9. Add the swiss chard leaves to the onion stewing pot, and cover again.  Turn the heat up to medium and let it cook while you finish the eggs.
  10. When the water is gently boiling gently crack an egg directly into the water.  Add the other eggs, but do not crowd them and let the water return to a gentle boil before adding each new egg.  Once all of the eggs are added reduce the heat slightly so that the boil remains very gentle.  Keep your eyes on the eggs.  When an egg looks like it is opaque and white underneath and is beginning to form an opaque skin across the yolk on top, gently roll it over with a spoon.
  11. Once I have turned my eggs over, the chard is usually done and I put a bit of it on each plate.  By the time I’ve plated the chard the eggs are finished on the other side (they only need a minute or two. Carefully remove it from the water with a slotted spoon and place it on top of the plated swiss chard.
  12. Add a dollop of home-made mayo to each egg.

A few thoughts on egg poaching….I like eggs that have runny yolks but many people do not.  If someone does not like runny yolks do not force them to eat their poached eggs runny!  Just cook their eggs a bit  longer.  Who cares if they are correctly poached or not.  On the same train of thought.  Poached eggs frequently break and become a bit ugly.  Who cares?  They are still delicious!  If you are poaching eggs at home you are a super star and anyone who complains about your ugly poached eggs can go buy themselves an Egg McMuffin for breakfast.  And lastly, fancy egg poaching contraptions are available and I think that they are not necessary.  Does anyone anown  egg poaching thingy?  Does it do anything?  I’d love to know.


This is adapted from the “More Home Cooking” by Laurie Colwin, which is my favourite food book of all time.  For a gluten-free version click here.

  • 2 pounds ripe plum tomatoes
  • 2 cups white flour
  • 1 stick butter
  • 4 teaspoons baking powder
  • about 3/4 cups yogurt
  • 1 and 1/2 cups sharp cheddar
  • 1/3 cup home-made mayonnaise
  • 1/3 cup pesto (or fresh chopped  basil, chives or scallions)
  1. bring a large pot of water to a boil, drop the tomatoes into the water whole and boil until the skin started to crack (this only takes a couple of minutes).  Fish the tomatoes out of the water and let them cool for a few minutes.  When you can touch them slip them out of  their peels and throw the peels away.  I do this for two reasons.  Cooked tomato peels have an icky texture in my opinion and more importantly many, many people get a sore stomach from cooked tomato peels.  Tomatoes are in the nightshade family and the toxin that makes deadly nightshade poisonous is present in tomato peels.  cut the tomatoes in half across their belly (in the direction that does not slice the stem).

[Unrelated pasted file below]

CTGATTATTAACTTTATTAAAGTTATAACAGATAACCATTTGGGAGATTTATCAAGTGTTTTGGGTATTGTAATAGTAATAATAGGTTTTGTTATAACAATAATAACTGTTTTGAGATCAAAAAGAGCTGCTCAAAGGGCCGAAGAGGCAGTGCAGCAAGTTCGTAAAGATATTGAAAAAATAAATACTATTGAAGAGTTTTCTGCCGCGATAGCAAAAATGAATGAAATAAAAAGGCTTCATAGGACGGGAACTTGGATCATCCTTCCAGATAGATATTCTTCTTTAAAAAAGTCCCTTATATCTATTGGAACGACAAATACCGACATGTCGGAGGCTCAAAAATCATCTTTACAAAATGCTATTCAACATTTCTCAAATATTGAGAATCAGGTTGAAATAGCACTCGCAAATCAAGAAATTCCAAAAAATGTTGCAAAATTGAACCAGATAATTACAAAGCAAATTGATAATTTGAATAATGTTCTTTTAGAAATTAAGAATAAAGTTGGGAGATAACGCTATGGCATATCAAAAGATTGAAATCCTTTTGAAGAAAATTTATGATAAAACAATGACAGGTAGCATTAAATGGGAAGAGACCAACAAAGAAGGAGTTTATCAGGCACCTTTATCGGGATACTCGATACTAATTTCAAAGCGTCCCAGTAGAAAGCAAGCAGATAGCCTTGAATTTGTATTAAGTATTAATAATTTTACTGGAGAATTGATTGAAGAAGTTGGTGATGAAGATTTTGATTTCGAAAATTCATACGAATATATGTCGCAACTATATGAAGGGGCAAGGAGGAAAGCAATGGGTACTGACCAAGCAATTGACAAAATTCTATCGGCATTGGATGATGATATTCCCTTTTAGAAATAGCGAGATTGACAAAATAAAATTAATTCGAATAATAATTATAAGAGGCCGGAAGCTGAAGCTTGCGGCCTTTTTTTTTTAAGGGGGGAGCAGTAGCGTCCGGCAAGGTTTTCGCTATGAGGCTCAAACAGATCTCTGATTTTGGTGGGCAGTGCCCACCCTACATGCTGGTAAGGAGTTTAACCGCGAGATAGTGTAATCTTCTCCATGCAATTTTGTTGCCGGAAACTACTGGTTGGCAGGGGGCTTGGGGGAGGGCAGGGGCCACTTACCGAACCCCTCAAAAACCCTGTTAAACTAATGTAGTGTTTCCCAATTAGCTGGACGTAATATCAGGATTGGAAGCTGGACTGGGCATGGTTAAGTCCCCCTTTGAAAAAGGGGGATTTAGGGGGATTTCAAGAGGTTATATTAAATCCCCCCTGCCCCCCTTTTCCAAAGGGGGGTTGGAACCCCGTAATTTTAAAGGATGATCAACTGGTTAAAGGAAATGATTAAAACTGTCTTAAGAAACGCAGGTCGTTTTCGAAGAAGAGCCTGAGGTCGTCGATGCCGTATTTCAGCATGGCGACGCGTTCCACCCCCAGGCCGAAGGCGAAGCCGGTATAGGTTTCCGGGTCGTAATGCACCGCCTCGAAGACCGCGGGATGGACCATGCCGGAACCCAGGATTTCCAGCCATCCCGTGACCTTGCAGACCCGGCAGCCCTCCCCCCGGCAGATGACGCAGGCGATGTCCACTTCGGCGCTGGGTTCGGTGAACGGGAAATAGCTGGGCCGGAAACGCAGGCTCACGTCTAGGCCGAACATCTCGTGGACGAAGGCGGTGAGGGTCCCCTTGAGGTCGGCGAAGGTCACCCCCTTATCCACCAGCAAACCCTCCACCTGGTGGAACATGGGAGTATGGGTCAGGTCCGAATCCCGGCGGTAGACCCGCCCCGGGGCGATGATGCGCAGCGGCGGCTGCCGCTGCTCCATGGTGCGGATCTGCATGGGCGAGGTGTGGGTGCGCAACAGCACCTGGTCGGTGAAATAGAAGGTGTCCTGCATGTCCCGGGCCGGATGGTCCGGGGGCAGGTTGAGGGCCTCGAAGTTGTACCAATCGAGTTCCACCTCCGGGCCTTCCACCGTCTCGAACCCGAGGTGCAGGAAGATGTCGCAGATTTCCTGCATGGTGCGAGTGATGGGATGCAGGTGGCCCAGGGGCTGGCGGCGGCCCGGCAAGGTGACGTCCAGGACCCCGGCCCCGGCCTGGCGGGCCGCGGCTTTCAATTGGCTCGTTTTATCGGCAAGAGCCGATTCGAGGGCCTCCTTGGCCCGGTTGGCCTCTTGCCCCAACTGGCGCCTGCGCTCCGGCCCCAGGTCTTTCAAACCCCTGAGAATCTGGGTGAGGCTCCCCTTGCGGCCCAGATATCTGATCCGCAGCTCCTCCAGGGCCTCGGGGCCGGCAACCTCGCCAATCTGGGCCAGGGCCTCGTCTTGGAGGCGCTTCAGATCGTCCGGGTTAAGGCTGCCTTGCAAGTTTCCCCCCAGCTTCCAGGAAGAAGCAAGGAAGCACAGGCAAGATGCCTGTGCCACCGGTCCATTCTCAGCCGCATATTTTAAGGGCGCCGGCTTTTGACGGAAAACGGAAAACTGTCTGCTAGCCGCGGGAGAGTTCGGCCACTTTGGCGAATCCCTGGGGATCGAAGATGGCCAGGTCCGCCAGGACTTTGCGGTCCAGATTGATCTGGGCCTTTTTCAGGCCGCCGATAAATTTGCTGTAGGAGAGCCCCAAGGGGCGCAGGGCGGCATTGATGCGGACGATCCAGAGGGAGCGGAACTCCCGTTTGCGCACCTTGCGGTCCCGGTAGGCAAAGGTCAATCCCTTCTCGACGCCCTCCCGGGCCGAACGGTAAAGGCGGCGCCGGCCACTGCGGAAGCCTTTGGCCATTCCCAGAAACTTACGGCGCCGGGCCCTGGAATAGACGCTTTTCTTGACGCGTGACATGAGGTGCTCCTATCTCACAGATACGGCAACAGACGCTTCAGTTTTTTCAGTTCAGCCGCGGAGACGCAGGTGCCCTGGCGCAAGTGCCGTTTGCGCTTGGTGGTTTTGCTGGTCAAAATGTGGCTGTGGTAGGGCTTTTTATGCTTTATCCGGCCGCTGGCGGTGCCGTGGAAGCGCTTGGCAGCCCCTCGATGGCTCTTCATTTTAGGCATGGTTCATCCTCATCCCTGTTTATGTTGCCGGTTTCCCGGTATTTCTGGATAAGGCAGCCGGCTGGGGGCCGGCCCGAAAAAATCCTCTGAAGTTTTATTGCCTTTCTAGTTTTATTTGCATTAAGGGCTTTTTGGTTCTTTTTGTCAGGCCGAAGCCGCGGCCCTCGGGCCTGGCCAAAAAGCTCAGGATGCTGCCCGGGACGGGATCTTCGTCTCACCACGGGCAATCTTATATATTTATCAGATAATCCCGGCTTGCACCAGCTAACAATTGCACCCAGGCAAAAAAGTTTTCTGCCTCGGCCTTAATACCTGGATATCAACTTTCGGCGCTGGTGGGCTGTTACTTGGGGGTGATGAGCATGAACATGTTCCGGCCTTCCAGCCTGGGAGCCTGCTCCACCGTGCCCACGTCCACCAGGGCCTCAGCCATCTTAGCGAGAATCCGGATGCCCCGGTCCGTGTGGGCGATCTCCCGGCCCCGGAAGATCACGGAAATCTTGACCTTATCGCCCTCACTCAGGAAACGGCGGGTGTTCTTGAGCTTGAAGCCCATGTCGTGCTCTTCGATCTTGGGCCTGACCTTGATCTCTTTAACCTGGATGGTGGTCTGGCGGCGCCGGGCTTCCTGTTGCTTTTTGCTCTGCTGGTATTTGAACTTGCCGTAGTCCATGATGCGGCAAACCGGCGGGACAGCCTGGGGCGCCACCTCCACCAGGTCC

2. Squeeze the seeds and extra liquid out of each half into a bowl and save the tomato juice for something else (see the black bean recipe under the tag CHEAP on this blog).   Don’t skip this step, too much tomato liquid makes the pie soggy.
  3. Chop the tomatoes and set aside.
  4. Pre-heat the oven to 400 degrees.
  5. Combine the flour and baking powder in a large mixing bow.
  6. Cut the butter into the flour until it is like course cornmeal with a few pea sized chunks of butter left.  I use my fingers and work quickly.  If the butter starts to melt put it in the freezer for a few minutes.  The butter needs to stay cold.
  7. Add the yogurt bit by bit and gently combine with the flour using a fork.  Do not knead!  It should make a ball of soft but not to gooey dough.
  8. Roll half of the dough out on a floured surface and use it to line a 9 inch pie plate.
  9. Spread the tomatoes out in the bottom of the pie.
  10. Spread the pesto or fresh herbs out over the tomatoes.
  11. Add the grated cheddar.
  12. Drizzle the mayo over the cheddar.
  13. Roll out the other half of the crust and seal the pie.  Cut vents in the lid.
  14. Bake the pie for 25 minutes

CHRIS GREEN’S WINTER TOMATO PIE VARIATION-  Instead of steps 1 and 2 cut the tomatoes in half, toss with a few cloves of chopped garlic, fresh rosemary and a little salt.  Spread it out on a baking sheet and bake at 250 degrees for a few hours until the liquid is condensed into tomato deliciousness.  You will need to use more tomatoes…maybe three pounds and you can skip the pesto or fresh herbs.  I still pick the peels out of the sauce after its cooked.

38 Comments Add yours

  1. jeff says:

    Erin, I miss you.

  2. petitbouree says:

    YUM! 🙂